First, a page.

Mayor Eddie Lee is running against fellow council member Mike Fuesser in York.

Fuesser, who was elected to the Dist. 4 seat in 2014, said he decided to run for mayor because he wants to leave the city better than he found it. He said he wants to improve the city’s infrastructure and update the parks.

“We have a downtown business district that is beautiful and used to thrive,” he said. “And we need to make it better and get it back to where people that are coming to visit this city want to come here and spend their time in downtown York.”

Lee won the mayor seat in 2002 and since has dealt with everything from drought to ice storms to his proudest achievement, saving the county courthouse in York.

“I like local government because it deals with the basics,” Lee said. “It deals with public safety and it deals with public works, recreation, economic development, fire suppression.”

Lee also serves as vice chairman of the Catawba Regional Council of Governments, an organization responsible for many municipal grants in York and throughout the county. Experience and contacts, Lee said, serve the city well.

“The experiences I’ve had, we’ve met the challenges of local government,” he said.

Seats for Dist. 2, 3, and 4 are up. The District 3 city council seat has three candidates in Marvin Long, Ben Jones and Marion Ramsey.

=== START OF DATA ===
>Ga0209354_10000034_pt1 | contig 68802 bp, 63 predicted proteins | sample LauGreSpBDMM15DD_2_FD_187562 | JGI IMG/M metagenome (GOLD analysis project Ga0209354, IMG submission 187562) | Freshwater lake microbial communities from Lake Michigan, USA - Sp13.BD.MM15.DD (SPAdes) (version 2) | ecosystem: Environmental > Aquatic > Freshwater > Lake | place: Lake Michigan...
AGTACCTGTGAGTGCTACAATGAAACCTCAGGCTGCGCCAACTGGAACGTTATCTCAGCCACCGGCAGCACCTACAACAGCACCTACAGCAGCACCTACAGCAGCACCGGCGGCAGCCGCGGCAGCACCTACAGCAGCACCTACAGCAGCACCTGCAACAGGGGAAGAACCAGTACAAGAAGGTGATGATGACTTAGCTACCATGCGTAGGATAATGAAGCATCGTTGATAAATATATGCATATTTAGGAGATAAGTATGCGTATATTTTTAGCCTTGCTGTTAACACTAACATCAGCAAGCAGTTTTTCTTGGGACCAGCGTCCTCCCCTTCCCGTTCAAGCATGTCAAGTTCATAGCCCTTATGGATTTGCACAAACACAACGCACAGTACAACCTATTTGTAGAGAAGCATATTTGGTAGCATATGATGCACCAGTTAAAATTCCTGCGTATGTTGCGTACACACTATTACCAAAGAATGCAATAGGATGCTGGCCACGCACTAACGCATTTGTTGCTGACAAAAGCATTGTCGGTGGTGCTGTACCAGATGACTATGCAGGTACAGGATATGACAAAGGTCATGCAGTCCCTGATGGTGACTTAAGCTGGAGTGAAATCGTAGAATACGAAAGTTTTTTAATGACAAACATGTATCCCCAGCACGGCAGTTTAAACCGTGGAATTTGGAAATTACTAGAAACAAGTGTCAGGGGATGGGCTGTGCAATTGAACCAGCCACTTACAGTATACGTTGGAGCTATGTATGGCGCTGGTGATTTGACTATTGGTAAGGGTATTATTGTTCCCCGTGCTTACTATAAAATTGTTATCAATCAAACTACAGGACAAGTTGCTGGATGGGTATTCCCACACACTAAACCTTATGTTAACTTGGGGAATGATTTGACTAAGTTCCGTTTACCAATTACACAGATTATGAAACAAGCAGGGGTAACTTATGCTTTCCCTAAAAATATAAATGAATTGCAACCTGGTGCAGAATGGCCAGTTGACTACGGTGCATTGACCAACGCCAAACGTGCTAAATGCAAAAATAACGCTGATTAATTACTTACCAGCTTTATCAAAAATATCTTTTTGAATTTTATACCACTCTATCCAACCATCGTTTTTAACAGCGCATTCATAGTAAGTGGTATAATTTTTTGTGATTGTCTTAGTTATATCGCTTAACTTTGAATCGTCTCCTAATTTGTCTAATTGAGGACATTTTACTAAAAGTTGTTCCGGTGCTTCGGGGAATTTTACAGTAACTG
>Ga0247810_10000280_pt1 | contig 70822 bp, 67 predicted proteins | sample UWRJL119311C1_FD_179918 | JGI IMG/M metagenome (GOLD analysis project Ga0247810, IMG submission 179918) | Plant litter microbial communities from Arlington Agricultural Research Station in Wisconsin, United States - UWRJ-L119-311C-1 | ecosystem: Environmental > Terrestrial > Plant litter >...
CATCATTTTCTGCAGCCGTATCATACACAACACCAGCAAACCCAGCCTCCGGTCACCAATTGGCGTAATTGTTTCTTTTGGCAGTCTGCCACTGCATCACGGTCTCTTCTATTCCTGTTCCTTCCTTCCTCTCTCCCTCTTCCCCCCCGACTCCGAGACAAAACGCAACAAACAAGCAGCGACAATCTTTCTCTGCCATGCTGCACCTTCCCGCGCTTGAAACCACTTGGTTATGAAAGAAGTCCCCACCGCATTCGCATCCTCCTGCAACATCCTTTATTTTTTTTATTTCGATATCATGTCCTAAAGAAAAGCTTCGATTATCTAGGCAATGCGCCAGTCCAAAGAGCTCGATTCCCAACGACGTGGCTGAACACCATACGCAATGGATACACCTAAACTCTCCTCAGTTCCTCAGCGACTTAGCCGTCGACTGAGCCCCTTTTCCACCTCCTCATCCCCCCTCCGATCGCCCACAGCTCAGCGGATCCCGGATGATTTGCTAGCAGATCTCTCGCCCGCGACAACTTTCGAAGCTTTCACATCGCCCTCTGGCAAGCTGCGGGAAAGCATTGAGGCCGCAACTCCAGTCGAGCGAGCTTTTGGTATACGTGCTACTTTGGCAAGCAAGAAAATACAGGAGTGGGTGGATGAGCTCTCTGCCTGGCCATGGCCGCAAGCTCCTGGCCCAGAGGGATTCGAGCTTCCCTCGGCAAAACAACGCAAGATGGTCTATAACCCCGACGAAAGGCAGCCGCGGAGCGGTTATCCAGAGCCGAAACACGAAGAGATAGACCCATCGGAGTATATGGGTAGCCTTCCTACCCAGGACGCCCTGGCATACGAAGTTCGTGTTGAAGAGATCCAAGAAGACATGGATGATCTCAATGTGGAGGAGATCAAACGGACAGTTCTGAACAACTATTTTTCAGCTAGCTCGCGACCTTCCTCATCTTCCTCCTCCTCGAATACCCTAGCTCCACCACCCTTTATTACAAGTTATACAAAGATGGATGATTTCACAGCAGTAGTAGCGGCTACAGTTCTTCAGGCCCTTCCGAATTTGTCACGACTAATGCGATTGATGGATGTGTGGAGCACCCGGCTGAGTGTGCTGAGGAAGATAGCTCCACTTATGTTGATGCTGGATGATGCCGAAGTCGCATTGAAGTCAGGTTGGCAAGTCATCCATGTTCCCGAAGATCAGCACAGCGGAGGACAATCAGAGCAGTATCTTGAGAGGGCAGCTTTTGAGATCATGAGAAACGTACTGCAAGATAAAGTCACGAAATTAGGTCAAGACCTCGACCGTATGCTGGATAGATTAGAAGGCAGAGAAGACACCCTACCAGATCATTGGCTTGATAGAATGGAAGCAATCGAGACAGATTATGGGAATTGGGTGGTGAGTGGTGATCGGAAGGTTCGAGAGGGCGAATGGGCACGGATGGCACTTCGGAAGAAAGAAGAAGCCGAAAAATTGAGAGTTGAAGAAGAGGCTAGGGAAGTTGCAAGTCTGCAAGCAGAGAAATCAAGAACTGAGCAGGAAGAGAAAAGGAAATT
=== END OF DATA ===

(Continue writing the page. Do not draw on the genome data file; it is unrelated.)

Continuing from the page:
The Dist. 3 seat is currently vacant as city council member Bill Miller passed away in September. Miller, who had a role on council off and on since 1976, was not running for reelection.

Stephanie Jarrett is running unopposed to take Fuesser’s former seat in Dist. 4, and incumbent Edward Brown is running again in Dist. 2.

Rock Hill

Rock Hill held its municipal election last month. Newcomer Derrick Lindsay won in Ward 1. Incumbents Kathy Pender and Kevin Sutton respectively won Ward 2 and 3 city council seats.

Along with Lindsay, Pender and Sutton, the council includes John Black, who represents Ward 4; Nikita Jackson, who represents Ward 5; Jim Reno, who represents Ward 6; and Mayor John Gettys, The Herald previously reported.

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John Marks covers community growth, municipalities and general news mainly in the Fort Mill and York County areas. He began writing for the Herald and sister papers in 2005 and won dozens of South Carolina Press Association and other awards since.